While working on digital/creative development, we also began to identify partners, including organizations and influencers. Using four criteria, we were able to determine where the target audience “lived, worked, played, and prayed”. Key pivoting criteria for selecting partners were the following:
- Like-minded or complementary interests
- Existing communication vehicles or events
- Ability to provide sustainable support
- Accessible decision makers
Based on these criteria, we initially selected five partner types – Churches, Historically Black Colleges and Universities (HBCUs), Civil Rights Organizations, Black Sororities, and Digital Influencers. We leveraged their communications channels as a central component of our strategy and implemented the following activities:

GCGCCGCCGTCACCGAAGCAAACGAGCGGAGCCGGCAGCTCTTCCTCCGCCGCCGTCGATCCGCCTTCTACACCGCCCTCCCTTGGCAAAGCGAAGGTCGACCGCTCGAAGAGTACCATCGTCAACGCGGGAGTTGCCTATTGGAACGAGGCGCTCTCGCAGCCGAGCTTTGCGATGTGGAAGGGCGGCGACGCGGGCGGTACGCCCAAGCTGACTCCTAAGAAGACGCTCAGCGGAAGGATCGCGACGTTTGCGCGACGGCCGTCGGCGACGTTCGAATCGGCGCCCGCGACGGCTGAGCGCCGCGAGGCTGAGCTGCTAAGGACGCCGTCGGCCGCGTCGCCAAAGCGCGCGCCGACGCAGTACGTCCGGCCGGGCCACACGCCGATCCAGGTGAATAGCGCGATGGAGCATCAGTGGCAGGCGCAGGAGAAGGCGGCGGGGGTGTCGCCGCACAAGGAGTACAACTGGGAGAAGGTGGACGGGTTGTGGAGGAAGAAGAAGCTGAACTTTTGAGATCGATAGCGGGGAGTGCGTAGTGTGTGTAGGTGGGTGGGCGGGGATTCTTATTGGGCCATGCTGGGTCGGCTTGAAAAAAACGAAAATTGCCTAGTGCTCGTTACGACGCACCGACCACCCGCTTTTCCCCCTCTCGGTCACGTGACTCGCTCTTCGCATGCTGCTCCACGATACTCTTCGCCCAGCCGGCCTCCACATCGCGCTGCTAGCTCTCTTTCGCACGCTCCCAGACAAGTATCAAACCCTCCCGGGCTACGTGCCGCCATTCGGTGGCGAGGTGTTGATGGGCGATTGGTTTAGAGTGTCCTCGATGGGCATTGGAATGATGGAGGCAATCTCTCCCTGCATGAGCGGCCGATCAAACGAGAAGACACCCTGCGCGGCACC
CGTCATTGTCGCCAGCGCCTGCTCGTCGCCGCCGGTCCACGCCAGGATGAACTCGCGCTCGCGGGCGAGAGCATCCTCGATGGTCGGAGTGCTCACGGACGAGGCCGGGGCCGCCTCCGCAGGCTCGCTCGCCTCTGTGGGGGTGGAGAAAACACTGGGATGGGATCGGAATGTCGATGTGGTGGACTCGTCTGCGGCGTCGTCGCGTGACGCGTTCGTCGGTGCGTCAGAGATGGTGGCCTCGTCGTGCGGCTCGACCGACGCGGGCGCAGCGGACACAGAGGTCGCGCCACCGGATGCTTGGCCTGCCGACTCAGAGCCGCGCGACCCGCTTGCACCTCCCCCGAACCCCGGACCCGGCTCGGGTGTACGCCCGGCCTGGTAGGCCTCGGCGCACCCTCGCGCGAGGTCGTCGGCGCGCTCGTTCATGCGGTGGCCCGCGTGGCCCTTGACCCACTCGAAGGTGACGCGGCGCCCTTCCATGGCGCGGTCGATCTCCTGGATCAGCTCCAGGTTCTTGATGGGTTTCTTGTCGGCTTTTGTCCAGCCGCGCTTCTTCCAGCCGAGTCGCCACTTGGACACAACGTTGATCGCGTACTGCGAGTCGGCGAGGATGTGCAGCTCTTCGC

- HBCU Outreach – The Hannon Group partnered with four HBCUs on this campaign – Coppin State, Bowie State, Morgan State, and the University of Maryland, Eastern Shore. We worked with the universities to incorporate information into the exit process for graduating seniors; use health and career center communications channels; and use student services communications, including on campus media.
- Grassroots Outreach – We worked with the National Urban League and NAACP to engage African American men and women in their 20’s and 30’s who were serving in leadership roles. Our team collaborated with these organizations to determine the best methods for reaching young adults through chapter events and activities.
- Sororities and Healthy Living Groups Outreach – We engaged African American women through partnerships with three sororities (Sigma Gamma Rho, Alpha Kappa Alpha, and Delta Sigma Theta), and two girls’ athletic clubs (Girls Run and Girltrek). We asked chapters to post MHC messaging and links on their websites, social media platforms, newsletters, and blogs; incorporate MHC into their trainings and discussions on healthy living; and host or participate in MHC events.